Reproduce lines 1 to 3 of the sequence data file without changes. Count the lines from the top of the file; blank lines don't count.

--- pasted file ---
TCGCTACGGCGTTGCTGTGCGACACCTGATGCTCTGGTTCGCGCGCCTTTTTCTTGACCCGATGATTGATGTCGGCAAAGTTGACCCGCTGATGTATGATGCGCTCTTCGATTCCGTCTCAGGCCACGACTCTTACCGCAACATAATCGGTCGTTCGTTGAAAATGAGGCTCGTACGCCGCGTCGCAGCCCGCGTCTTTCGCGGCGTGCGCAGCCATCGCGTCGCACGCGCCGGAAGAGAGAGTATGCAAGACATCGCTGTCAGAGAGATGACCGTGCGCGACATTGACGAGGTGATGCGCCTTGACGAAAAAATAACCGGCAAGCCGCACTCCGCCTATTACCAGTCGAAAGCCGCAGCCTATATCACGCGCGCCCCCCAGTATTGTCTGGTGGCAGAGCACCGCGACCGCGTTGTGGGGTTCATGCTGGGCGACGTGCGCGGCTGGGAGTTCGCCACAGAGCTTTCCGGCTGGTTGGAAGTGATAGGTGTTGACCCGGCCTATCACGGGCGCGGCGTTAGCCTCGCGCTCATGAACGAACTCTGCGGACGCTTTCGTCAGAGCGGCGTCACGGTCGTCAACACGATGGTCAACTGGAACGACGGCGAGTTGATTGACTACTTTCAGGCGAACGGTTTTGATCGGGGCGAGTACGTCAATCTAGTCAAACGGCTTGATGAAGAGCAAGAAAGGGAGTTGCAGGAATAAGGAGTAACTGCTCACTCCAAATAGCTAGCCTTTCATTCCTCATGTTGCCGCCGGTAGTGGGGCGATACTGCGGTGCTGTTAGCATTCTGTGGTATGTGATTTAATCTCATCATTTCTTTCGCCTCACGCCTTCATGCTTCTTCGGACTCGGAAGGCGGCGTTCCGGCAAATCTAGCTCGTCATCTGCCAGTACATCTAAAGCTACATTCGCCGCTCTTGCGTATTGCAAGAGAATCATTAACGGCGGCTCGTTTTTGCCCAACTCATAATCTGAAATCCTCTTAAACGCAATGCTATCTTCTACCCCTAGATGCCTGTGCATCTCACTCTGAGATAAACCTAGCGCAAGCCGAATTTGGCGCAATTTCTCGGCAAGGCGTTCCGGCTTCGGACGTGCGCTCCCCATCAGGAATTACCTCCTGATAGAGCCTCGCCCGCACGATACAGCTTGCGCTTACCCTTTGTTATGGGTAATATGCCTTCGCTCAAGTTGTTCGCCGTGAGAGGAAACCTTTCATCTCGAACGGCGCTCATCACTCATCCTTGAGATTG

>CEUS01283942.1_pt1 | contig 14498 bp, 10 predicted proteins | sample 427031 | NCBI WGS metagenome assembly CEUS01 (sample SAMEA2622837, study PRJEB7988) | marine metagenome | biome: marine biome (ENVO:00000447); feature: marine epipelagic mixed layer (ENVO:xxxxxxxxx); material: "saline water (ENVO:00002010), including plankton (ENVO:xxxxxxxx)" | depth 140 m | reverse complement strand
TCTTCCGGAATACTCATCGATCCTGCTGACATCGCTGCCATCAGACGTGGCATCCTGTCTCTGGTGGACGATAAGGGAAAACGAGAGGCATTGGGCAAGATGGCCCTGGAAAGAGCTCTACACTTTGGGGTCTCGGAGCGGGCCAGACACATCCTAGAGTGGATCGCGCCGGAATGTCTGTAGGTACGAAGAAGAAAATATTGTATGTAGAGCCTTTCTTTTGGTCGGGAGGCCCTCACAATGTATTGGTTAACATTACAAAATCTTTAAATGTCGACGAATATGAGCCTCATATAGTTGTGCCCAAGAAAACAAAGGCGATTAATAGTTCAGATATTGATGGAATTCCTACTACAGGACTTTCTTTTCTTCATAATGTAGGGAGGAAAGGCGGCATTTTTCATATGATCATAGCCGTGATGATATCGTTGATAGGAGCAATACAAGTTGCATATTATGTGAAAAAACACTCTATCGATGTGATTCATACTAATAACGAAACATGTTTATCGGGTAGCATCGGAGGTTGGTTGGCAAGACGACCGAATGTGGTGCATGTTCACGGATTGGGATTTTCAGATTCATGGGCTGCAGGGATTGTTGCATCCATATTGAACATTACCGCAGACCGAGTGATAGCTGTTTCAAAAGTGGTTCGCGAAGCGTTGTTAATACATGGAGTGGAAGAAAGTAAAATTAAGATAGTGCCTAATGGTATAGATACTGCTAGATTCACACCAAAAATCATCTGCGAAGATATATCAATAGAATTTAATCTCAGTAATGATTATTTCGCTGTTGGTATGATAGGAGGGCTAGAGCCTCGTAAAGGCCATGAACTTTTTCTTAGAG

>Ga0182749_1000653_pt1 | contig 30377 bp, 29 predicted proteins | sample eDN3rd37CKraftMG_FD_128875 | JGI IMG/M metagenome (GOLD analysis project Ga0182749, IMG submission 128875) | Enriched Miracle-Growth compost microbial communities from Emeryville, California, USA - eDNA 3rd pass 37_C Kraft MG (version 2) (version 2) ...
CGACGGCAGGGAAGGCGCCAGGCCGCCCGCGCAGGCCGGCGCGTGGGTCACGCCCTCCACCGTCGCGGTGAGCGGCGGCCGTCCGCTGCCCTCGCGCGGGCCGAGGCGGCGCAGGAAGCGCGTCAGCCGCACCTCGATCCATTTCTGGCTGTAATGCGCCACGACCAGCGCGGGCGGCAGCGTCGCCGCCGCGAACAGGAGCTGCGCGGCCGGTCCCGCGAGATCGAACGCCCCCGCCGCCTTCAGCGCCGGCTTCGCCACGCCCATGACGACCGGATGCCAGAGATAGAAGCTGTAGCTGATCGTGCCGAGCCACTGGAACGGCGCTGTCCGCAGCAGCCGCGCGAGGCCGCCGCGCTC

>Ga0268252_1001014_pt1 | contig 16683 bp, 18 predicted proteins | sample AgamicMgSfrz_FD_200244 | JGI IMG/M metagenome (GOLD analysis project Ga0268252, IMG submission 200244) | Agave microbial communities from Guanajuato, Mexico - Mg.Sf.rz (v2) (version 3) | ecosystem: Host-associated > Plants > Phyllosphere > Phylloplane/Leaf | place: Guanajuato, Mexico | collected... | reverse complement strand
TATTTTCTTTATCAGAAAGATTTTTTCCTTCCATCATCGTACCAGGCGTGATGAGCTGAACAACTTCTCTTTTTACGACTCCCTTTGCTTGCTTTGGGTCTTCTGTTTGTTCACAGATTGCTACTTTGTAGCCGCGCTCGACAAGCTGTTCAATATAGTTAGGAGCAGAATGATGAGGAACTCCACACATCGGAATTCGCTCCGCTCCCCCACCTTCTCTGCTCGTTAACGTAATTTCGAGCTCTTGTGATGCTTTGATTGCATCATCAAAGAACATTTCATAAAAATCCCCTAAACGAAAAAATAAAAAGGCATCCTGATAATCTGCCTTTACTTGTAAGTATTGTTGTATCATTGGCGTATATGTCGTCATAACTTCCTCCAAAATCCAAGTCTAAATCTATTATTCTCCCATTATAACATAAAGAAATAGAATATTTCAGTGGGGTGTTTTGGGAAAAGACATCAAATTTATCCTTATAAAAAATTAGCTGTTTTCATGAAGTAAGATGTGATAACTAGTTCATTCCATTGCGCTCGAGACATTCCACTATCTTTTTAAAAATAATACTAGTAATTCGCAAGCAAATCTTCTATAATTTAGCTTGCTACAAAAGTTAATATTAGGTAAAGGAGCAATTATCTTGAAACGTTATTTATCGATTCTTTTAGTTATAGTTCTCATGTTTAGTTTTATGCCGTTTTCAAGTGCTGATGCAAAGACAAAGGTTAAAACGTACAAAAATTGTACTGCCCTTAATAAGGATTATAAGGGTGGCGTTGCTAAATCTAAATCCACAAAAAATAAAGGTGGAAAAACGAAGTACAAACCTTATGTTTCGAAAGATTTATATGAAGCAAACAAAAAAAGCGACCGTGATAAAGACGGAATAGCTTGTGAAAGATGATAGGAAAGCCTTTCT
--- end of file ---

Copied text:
TCGCTACGGCGTTGCTGTGCGACACCTGATGCTCTGGTTCGCGCGCCTTTTTCTTGACCCGATGATTGATGTCGGCAAAGTTGACCCGCTGATGTATGATGCGCTCTTCGATTCCGTCTCAGGCCACGACTCTTACCGCAACATAATCGGTCGTTCGTTGAAAATGAGGCTCGTACGCCGCGTCGCAGCCCGCGTCTTTCGCGGCGTGCGCAGCCATCGCGTCGCACGCGCCGGAAGAGAGAGTATGCAAGACATCGCTGTCAGAGAGATGACCGTGCGCGACATTGACGAGGTGATGCGCCTTGACGAAAAAATAACCGGCAAGCCGCACTCCGCCTATTACCAGTCGAAAGCCGCAGCCTATATCACGCGCGCCCCCCAGTATTGTCTGGTGGCAGAGCACCGCGACCGCGTTGTGGGGTTCATGCTGGGCGACGTGCGCGGCTGGGAGTTCGCCACAGAGCTTTCCGGCTGGTTGGAAGTGATAGGTGTTGACCCGGCCTATCACGGGCGCGGCGTTAGCCTCGCGCTCATGAACGAACTCTGCGGACGCTTTCGTCAGAGCGGCGTCACGGTCGTCAACACGATGGTCAACTGGAACGACGGCGAGTTGATTGACTACTTTCAGGCGAACGGTTTTGATCGGGGCGAGTACGTCAATCTAGTCAAACGGCTTGATGAAGAGCAAGAAAGGGAGTTGCAGGAATAAGGAGTAACTGCTCACTCCAAATAGCTAGCCTTTCATTCCTCATGTTGCCGCCGGTAGTGGGGCGATACTGCGGTGCTGTTAGCATTCTGTGGTATGTGATTTAATCTCATCATTTCTTTCGCCTCACGCCTTCATGCTTCTTCGGACTCGGAAGGCGGCGTTCCGGCAAATCTAGCTCGTCATCTGCCAGTACATCTAAAGCTACATTCGCCGCTCTTGCGTATTGCAAGAGAATCATTAACGGCGGCTCGTTTTTGCCCAACTCATAATCTGAAATCCTCTTAAACGCAATGCTATCTTCTACCCCTAGATGCCTGTGCATCTCACTCTGAGATAAACCTAGCGCAAGCCGAATTTGGCGCAATTTCTCGGCAAGGCGTTCCGGCTTCGGACGTGCGCTCCCCATCAGGAATTACCTCCTGATAGAGCCTCGCCCGCACGATACAGCTTGCGCTTACCCTTTGTTATGGGTAATATGCCTTCGCTCAAGTTGTTCGCCGTGAGAGGAAACCTTTCATCTCGAACGGCGCTCATCACTCATCCTTGAGATTG

>CEUS01283942.1_pt1 | contig 14498 bp, 10 predicted proteins | sample 427031 | NCBI WGS metagenome assembly CEUS01 (sample SAMEA2622837, study PRJEB7988) | marine metagenome | biome: marine biome (ENVO:00000447); feature: marine epipelagic mixed layer (ENVO:xxxxxxxxx); material: "saline water (ENVO:00002010), including plankton (ENVO:xxxxxxxx)" | depth 140 m | reverse complement strand
TCTTCCGGAATACTCATCGATCCTGCTGACATCGCTGCCATCAGACGTGGCATCCTGTCTCTGGTGGACGATAAGGGAAAACGAGAGGCATTGGGCAAGATGGCCCTGGAAAGAGCTCTACACTTTGGGGTCTCGGAGCGGGCCAGACACATCCTAGAGTGGATCGCGCCGGAATGTCTGTAGGTACGAAGAAGAAAATATTGTATGTAGAGCCTTTCTTTTGGTCGGGAGGCCCTCACAATGTATTGGTTAACATTACAAAATCTTTAAATGTCGACGAATATGAGCCTCATATAGTTGTGCCCAAGAAAACAAAGGCGATTAATAGTTCAGATATTGATGGAATTCCTACTACAGGACTTTCTTTTCTTCATAATGTAGGGAGGAAAGGCGGCATTTTTCATATGATCATAGCCGTGATGATATCGTTGATAGGAGCAATACAAGTTGCATATTATGTGAAAAAACACTCTATCGATGTGATTCATACTAATAACGAAACATGTTTATCGGGTAGCATCGGAGGTTGGTTGGCAAGACGACCGAATGTGGTGCATGTTCACGGATTGGGATTTTCAGATTCATGGGCTGCAGGGATTGTTGCATCCATATTGAACATTACCGCAGACCGAGTGATAGCTGTTTCAAAAGTGGTTCGCGAAGCGTTGTTAATACATGGAGTGGAAGAAAGTAAAATTAAGATAGTGCCTAATGGTATAGATACTGCTAGATTCACACCAAAAATCATCTGCGAAGATATATCAATAGAATTTAATCTCAGTAATGATTATTTCGCTGTTGGTATGATAGGAGGGCTAGAGCCTCGTAAAGGCCATGAACTTTTTCTTAGAG